Four Essential Steps for Workshops
We bought our daughter a new Strider bike for her upcoming birthday. These bikes have no pedals, and they teach kids how to balance and use their bodies to move the bike and steer. The “Learn to Ride Guide” sets out “four essential steps” to ensure your child will ride successfully:
- Adjusting the bike properly to fit the child.
- Being a cheerleader, not a coach.
- Letting the child set the pace.
- Supporting the child — NOT the bike!
As a reading and writing workshop teacher, I really fell in love with this guide, as these four essential steps could inform what we do in a workshop classroom.
Adjust the Teaching to Fit the Student
Conferring with kids is basically adjusting your teaching to meet the students where they are.
Using formative assessment tools, like a quick exit ticket, you can adjust your entire lesson. And after looking at class writing samples, you can decide if the majority of students actually need that mini-lesson on punctuation–or if you can move on to something else.
Know When to Cheer and When to Coach
As a literacy teacher, you are so many things at different times, and for different students.
- Sometimes you are a coach, honing in on specific skills that your students need and explicitly teaching them, while giving them drills that will help strengthen the skills.
- Sometimes you are a cheerleader, praising what students are doing well, and lifting them up when they are being too hard on themselves or just not getting it–yet.
- Sometimes you are a teammate, sharing in the discovery and laughter of the class.
- Sometimes you are a spectator, observing in the stands and letting the writing and reading play out.
- Sometimes you are the referee, making sure the rules of the workshop classroom are being followed.
Let the Students Set the Pace
There has to be some level of commitment on the part of the student with the work that you do in a classroom. I think this is where choice comes into play.
Giving students choice about their writing topics, and in the titles or genres they read, allows students to set their own pace. Even giving them options in when assignments are due, or in how they can demonstrate their learning, can help students set their own timetable and be in control of their learning.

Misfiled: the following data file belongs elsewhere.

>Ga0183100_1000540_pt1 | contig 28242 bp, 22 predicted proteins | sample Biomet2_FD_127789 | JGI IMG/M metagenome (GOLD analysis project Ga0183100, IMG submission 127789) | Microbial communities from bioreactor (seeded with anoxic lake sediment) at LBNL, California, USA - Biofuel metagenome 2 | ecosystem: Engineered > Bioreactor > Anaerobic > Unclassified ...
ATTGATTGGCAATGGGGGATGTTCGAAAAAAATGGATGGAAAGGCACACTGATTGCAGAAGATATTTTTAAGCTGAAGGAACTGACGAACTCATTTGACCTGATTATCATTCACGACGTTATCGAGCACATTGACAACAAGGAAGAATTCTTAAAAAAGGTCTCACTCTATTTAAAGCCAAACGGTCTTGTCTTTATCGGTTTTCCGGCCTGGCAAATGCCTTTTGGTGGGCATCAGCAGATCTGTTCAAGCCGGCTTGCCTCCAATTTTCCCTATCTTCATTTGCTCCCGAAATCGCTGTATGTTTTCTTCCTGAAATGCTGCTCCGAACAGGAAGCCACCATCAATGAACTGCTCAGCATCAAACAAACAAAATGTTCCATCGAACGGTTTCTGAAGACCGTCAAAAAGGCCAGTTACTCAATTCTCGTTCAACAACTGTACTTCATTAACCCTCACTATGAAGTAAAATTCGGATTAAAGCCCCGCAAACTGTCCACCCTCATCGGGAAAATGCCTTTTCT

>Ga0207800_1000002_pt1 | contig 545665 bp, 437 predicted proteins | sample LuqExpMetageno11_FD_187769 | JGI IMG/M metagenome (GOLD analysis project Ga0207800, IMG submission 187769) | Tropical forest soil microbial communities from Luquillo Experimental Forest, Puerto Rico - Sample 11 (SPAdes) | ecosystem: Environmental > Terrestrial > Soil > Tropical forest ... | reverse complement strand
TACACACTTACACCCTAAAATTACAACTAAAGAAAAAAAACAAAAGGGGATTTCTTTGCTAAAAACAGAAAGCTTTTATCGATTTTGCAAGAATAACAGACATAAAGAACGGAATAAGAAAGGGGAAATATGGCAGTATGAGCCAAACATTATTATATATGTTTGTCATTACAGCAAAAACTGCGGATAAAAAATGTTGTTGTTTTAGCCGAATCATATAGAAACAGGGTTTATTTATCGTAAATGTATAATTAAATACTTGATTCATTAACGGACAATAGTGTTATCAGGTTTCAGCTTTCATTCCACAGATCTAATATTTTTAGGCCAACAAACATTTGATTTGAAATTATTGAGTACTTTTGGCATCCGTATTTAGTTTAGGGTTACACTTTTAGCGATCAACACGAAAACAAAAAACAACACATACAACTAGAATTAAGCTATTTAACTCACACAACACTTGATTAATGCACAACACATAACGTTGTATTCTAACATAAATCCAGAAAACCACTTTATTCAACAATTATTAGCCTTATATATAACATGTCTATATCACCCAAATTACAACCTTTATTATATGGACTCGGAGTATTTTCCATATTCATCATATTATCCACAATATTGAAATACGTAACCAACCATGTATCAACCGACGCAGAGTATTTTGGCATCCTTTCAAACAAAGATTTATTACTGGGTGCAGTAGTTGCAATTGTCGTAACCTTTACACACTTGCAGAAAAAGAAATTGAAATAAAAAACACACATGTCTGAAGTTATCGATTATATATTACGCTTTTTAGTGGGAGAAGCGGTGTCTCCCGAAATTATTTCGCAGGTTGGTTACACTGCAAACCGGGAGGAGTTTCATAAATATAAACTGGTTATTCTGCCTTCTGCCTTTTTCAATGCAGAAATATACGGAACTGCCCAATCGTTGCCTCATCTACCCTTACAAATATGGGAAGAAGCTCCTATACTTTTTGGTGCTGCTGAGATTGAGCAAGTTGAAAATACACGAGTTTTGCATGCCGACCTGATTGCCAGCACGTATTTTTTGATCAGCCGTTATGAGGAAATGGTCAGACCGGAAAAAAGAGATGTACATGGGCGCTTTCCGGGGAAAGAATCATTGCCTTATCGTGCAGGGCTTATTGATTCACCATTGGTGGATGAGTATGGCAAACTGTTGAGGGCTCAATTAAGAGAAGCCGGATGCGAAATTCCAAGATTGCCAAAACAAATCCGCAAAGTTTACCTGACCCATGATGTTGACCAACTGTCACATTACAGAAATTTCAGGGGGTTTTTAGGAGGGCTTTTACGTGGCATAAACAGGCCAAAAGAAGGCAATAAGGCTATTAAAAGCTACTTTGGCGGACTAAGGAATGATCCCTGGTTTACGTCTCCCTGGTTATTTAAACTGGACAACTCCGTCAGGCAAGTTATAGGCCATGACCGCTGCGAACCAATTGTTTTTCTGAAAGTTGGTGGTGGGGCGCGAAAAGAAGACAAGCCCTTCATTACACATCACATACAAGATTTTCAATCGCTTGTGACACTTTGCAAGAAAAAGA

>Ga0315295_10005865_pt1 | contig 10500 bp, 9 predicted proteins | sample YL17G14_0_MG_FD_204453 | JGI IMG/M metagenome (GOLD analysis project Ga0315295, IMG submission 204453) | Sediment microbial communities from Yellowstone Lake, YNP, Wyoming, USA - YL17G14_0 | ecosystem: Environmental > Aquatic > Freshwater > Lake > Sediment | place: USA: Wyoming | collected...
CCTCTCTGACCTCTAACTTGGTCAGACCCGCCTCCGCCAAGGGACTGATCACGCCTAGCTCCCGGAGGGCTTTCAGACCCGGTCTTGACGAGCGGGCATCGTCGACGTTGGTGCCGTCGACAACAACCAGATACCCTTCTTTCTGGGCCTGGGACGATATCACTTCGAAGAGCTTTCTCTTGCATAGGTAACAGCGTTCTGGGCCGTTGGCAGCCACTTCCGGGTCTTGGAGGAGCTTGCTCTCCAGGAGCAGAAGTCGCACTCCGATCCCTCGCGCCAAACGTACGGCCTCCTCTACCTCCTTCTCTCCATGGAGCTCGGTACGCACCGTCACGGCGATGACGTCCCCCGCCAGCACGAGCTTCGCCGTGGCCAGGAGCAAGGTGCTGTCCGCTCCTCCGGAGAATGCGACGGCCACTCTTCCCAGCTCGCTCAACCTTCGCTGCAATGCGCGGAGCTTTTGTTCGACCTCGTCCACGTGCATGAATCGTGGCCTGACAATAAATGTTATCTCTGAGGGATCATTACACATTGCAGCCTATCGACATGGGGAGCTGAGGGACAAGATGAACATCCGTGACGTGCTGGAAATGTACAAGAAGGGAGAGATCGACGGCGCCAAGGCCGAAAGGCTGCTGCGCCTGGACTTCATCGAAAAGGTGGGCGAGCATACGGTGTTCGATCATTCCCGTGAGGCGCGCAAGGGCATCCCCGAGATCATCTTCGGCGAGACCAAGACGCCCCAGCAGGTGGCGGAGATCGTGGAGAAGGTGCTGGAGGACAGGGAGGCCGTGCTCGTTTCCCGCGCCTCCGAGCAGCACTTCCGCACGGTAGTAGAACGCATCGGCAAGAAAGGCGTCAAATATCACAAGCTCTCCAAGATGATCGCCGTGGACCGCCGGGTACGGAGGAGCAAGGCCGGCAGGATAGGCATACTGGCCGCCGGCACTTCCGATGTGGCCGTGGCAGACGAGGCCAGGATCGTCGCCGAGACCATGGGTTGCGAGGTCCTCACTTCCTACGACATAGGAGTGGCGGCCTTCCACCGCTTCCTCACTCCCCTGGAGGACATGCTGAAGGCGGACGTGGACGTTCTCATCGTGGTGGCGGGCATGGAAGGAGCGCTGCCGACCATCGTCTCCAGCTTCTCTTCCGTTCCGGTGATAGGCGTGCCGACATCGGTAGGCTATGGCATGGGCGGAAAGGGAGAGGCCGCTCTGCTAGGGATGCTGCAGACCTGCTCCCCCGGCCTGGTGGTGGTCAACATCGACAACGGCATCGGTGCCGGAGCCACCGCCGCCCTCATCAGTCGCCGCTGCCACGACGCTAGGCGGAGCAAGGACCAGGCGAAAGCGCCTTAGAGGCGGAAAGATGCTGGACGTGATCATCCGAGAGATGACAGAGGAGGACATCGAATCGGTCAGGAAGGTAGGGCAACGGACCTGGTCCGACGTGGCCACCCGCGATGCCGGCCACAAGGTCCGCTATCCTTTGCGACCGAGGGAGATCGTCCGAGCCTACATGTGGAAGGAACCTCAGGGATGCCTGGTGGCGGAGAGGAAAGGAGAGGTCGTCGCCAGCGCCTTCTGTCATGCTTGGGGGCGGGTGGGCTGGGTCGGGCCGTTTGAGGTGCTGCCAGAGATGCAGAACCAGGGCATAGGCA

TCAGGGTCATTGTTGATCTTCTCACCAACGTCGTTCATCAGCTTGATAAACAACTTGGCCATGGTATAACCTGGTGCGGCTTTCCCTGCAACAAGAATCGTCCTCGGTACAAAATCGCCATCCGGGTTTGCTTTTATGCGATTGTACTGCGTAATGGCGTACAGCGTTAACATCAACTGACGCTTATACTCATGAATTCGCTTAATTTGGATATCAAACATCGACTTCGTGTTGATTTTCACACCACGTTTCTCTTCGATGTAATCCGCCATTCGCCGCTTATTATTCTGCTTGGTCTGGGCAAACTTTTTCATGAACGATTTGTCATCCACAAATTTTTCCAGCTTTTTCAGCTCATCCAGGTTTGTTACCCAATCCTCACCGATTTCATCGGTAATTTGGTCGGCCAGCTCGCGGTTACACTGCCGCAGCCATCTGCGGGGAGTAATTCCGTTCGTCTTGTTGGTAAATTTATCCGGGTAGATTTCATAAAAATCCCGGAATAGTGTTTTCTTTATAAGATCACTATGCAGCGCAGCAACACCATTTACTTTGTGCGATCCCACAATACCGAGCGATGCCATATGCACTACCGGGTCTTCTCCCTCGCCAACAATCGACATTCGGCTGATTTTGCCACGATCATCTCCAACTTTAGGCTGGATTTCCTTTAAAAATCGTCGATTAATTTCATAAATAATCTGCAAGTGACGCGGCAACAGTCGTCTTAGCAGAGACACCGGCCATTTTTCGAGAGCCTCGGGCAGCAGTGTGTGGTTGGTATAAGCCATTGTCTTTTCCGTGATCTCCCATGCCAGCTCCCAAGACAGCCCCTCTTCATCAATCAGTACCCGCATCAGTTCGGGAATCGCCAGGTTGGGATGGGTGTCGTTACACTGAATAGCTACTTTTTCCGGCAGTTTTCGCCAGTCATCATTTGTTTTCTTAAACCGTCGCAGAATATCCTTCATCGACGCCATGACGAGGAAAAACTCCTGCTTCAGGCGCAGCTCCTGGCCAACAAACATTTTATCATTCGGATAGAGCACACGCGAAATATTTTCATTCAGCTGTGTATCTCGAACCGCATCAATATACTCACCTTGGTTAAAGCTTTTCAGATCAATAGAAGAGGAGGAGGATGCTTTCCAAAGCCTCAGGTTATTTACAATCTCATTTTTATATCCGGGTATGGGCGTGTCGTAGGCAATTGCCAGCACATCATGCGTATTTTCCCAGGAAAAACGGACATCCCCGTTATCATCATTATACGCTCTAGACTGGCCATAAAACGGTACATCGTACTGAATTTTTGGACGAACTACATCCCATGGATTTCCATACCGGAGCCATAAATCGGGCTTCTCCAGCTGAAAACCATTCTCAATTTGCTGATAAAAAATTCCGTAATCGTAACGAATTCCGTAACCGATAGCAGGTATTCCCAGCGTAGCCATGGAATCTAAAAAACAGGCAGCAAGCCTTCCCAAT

Support the Writer and Reader, Not the Writing and Book
Teachers teach children, not content. When you support the student, and the content comes second, you can really make a difference in the life of that student. This doesn’t just mean forming a relationship with each student; it means deciding what they need next in that conference or small group situation.
Each new skill our students and children learn has to be practiced. As teachers and parents we need to be there for our kids–but we also need to know when to take a step back, and let them go it alone. If we keep these four essential steps in mind, we can help kids become independent, skilled writers and readers on the road of life!
Caroline Thompson (@TeacherThompson) taught middle school ELA for twelve years in Lake Orion before becoming a stay-at-home mom. She supports AARI teachers for Oakland Schools as an independent literacy consultant in the areas of digital media, professional development, and non-fiction resources. Caroline is a Reading and Writing Workshop advocate, a 2008 Oakland Writing Project Teacher Consultant, and a 2009 Oakland County Outstanding Teacher of the Year Nominee. She has a BA in English from Michigan State University and a Masters in the Art of Teaching Reading from Oakland University. She lives in Berkley, Michigan with her husband and their three year old daughter.